Navigating November’s Bounty of Outdoor Options

Fishing in November: Brain Brosdahl Fall Fishing Advice

November is when lakes in much of the upper Midwest begin to change from open water to ice. There will usually be lakes somewhere in my extended neighborhood that have enough ice to walk on by Thanksgiving weekend, so the countdown to ice has begun.

 

November is going to be cold at night, regardless of what time of month you are talking about. The first measurable snowfall that sticks to the ground often happens in early November, usually during the rifle deer season in Minnesota.

 

The first snowfall is usually viewed as a good thing. It helps deer hunters see deer sign and the brown-colored deer become more visible in the woods against a white background. It also helps hunters that are fortunate enough to get a shot at a deer and need to track the animal.

 

Grouse and small game are also still open in November, along with some waterfowl. So, there are still plenty of hunting options during November to keep people occupied while they wait for fishable ice.

 

Muskie anglers are often the last people on the lakes, with good muskie and big-pike action continuing until anglers can no longer get their boats into the water.

 

Head for the shallows

Tulibees and whitefish are fall spawners and an important forage species for large predators This can mean many of the largest fish in the lakes are targeting whitefish and tulibees that come into the shallows to spawn.

 

Tulibees and whitefish spawn in many of the same areas used by walleyes and suckers to spawn in the spring. This unusual concentration of a preferred forage species can draw in muskies and big pike from all over the lakes. It may also attract huge walleyes and bass.

 

Late in the open-water season, anglers will find walleyes, crappies, sunfish and perch in the same general areas where they will be located early in the ice-fishing season.

 

Anglers can get a huge amount of intel just by going out in their boats in November and checking areas out with their electronics to mark specific locations for ice-fishing.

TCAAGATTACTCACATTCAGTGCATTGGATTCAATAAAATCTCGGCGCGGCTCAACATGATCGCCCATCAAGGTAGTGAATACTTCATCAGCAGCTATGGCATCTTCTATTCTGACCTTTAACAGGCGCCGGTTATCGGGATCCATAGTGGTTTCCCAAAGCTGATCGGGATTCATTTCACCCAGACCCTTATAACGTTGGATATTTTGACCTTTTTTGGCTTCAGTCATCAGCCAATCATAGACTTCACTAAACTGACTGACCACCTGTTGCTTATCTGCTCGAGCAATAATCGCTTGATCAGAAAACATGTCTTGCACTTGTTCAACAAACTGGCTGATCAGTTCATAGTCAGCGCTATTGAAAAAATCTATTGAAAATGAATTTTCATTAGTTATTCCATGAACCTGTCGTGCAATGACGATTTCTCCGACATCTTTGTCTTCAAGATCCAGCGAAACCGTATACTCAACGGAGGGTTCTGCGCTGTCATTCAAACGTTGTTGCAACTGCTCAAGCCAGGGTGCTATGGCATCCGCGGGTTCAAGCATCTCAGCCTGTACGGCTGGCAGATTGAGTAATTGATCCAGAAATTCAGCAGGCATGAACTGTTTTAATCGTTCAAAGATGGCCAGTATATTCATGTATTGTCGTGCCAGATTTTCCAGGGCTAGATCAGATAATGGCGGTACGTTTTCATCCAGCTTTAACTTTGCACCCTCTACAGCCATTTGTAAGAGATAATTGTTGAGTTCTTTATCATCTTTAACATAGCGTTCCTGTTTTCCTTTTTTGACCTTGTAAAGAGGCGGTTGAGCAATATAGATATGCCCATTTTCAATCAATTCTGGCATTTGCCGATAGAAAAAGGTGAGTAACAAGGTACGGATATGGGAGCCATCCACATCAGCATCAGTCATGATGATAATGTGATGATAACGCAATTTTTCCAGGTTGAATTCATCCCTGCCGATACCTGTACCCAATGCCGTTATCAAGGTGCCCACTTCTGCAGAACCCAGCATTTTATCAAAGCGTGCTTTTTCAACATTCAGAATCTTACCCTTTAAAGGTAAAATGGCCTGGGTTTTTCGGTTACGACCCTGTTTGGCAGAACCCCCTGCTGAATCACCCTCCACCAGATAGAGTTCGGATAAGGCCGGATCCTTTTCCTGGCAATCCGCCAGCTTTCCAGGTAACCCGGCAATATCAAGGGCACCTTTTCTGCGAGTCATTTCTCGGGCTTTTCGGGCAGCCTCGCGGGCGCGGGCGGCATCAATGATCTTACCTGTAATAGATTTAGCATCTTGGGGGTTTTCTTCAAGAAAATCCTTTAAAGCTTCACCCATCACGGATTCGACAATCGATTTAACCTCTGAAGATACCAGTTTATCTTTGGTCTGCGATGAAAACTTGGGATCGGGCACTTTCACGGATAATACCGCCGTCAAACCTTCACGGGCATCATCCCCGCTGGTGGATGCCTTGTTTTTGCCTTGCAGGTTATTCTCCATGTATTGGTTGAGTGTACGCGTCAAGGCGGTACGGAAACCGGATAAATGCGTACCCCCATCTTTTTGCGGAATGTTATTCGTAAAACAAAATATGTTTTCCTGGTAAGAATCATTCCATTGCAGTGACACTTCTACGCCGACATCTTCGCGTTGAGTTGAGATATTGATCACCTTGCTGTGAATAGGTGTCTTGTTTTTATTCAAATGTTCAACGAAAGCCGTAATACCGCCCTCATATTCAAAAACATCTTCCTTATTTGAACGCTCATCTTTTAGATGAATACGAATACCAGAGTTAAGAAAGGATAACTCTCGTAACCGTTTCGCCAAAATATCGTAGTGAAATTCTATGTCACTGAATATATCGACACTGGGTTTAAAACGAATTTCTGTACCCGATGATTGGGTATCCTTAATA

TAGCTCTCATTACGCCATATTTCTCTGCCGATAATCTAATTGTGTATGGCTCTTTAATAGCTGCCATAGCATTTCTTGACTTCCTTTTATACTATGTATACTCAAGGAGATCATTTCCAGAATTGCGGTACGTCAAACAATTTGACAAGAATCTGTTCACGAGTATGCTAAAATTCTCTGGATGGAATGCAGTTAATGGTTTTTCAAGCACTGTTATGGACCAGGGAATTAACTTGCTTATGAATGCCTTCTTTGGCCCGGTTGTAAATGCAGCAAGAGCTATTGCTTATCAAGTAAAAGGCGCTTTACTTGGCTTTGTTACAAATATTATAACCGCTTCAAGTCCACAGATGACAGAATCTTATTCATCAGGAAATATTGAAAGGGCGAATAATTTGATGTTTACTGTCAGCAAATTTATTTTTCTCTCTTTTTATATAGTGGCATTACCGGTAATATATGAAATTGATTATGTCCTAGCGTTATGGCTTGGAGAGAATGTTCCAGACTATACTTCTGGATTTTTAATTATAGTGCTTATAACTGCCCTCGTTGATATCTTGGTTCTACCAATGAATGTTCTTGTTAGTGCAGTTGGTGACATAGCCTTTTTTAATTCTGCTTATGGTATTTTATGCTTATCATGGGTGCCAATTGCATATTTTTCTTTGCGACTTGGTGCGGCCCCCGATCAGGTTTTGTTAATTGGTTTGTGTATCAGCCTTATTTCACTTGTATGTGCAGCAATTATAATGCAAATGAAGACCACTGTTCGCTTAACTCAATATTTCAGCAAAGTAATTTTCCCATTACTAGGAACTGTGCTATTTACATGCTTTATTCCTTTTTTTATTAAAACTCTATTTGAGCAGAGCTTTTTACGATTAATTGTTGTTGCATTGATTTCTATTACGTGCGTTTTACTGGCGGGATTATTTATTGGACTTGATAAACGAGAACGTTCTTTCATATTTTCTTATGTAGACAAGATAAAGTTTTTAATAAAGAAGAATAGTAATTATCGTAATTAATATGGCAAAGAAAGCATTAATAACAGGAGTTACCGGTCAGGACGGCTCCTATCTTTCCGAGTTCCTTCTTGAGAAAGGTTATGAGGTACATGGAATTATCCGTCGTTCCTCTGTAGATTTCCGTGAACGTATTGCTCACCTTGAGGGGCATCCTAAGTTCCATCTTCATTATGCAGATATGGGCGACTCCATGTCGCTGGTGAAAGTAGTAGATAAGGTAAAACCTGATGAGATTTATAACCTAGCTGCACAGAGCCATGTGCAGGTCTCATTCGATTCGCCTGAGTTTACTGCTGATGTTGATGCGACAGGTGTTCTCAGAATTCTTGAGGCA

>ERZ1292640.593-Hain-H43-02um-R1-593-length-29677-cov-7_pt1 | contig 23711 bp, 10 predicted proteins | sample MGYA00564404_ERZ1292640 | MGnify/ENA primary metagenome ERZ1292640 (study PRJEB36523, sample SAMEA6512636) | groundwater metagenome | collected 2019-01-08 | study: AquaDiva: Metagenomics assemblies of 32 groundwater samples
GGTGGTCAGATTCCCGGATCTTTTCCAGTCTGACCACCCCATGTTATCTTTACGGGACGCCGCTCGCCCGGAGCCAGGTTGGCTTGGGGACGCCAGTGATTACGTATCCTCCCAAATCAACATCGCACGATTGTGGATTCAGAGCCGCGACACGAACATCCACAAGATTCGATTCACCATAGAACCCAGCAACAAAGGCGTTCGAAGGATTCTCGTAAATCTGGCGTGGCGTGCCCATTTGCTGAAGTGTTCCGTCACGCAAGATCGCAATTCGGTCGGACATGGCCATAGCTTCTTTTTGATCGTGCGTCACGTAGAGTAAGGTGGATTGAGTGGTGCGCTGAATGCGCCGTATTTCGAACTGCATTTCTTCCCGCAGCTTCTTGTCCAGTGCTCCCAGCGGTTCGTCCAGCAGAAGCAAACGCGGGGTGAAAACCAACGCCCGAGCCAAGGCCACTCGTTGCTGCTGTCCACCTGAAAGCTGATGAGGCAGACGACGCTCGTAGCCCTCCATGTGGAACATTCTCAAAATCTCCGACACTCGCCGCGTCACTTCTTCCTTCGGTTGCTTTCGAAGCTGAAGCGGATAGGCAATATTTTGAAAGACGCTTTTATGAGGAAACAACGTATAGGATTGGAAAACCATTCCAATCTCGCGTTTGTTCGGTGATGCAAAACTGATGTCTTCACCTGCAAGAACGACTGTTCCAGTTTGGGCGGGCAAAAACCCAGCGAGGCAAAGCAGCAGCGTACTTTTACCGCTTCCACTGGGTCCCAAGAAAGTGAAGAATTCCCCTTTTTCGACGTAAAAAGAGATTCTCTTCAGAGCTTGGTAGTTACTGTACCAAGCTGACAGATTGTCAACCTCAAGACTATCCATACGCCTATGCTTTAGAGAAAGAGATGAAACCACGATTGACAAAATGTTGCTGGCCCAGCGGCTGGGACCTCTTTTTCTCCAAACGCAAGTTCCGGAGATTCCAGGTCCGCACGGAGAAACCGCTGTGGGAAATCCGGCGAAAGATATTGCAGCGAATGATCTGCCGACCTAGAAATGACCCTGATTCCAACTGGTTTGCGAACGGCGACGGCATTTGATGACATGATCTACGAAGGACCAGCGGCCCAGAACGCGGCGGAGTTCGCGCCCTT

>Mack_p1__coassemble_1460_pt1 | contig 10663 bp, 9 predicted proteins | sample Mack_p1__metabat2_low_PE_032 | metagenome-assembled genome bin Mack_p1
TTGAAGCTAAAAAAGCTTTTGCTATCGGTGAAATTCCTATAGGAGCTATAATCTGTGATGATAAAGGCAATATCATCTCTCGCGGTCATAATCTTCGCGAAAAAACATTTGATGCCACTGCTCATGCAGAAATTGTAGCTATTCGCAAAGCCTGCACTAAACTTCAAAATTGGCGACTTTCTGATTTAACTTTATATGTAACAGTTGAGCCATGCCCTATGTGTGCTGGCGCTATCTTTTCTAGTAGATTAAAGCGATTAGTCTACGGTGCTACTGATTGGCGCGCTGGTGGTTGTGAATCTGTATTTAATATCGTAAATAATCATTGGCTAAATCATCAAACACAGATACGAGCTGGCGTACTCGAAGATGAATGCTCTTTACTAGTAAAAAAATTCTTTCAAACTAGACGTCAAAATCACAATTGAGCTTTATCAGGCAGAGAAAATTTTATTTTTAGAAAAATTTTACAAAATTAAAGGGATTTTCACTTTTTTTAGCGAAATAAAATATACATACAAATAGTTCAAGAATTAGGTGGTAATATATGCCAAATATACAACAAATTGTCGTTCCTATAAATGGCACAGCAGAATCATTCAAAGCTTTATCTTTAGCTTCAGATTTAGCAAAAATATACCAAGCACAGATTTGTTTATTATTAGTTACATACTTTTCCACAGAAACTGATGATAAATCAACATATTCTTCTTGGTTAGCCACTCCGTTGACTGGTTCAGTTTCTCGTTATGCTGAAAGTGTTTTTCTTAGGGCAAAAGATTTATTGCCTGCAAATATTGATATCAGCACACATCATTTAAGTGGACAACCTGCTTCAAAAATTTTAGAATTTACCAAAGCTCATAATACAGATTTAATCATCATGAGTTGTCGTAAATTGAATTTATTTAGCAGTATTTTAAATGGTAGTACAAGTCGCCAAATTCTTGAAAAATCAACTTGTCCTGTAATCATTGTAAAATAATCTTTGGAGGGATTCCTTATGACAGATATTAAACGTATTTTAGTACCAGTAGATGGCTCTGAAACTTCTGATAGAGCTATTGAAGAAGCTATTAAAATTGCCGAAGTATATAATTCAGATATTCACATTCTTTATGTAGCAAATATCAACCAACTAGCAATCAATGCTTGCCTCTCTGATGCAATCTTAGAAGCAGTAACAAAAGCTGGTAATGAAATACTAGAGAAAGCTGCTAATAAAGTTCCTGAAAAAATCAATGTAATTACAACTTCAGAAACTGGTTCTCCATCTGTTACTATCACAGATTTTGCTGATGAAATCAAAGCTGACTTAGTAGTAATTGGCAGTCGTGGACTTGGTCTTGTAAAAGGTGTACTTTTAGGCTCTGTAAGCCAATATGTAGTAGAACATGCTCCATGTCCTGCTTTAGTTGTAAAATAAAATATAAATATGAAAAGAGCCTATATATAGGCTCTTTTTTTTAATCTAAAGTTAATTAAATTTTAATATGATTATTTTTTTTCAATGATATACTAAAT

I can’t properly tell you how important Humminbird’s Mega technologies and LakeMaster map chips are to my success as a guide. I can look at potential locations and see all of the rocks, all of the weeds and all of the structure on my sonar as well as the baitfish and the larger fish. I can even see the insect hatches starting before they happen.

 

If my sonar would break down on a guide trip, I would feel totally lost. During the winter, if I forget my sonar, I need to go back home and get it. I’d almost prefer to forget my boots than not have my electronics.

 

I am basically ice-fishing from my boat in November. I usually hold my boat in position using the “Spot Lock” feature on my Ulterra Minn Kota trolling motor or by using my pair of 15 foot Talons.

 

Faking out the fish

I often use artificial jigging lures instead of jigs and small minnows when I fish crappies late in the open-water season or during the winter.

 

Crappies are visual feeders. As long as the lure is the right size and has the right profile, the crappies will eat it if they can see it. You don’t need any meat.

 

I like to use the Northland Puppet Minnows for crappies. I usually start with the number two Puppets on 4-pound fluorocarbon. They sink faster than the number ones and I don’t like to worry about my knot when I am busy catching fish.

 

If the crappies are being line shy, I will downsize to a number one Puppet with 3-pound fluorocarbon Sunline.

 

I also like Northlands’ Forage Dart with a plastic Impulse Skeleton Tail on the back hook or a couple of eurolarvae on the treble hook if the fish are being really finicky. I also like to use Northland 1/32-ounce Thumper Jigs with a small minnow or Impulse Plastic tail.

 

Getting around on the hard water

 

I start out the ice-fishing season on foot as soon as there are at least four inches of good ice on a shallow spot close to shore that I have found over the years.

 

When there are at least seven inches of ice, I will use my snowmobile or ATV. My next move is into my little four-wheel-drive car when there are at least nine inches of good ice. When there is a good foot of ice, I switch to my small truck. Once there are at least 15 inches of ice on the lakes, I can use my full-size truck.

 

November is the month when fall turns to winter. The actual circumstances change from year to year, but it’s going to happen eventually. Roll with the changes and get ready, ice-fishing is on its way!

 

Brian “Bro” Brosdahl is a fishing guide and Outdoor Communicator. He can be booked for guided trips bbro@paulbunyan.net or brosguideservice.com.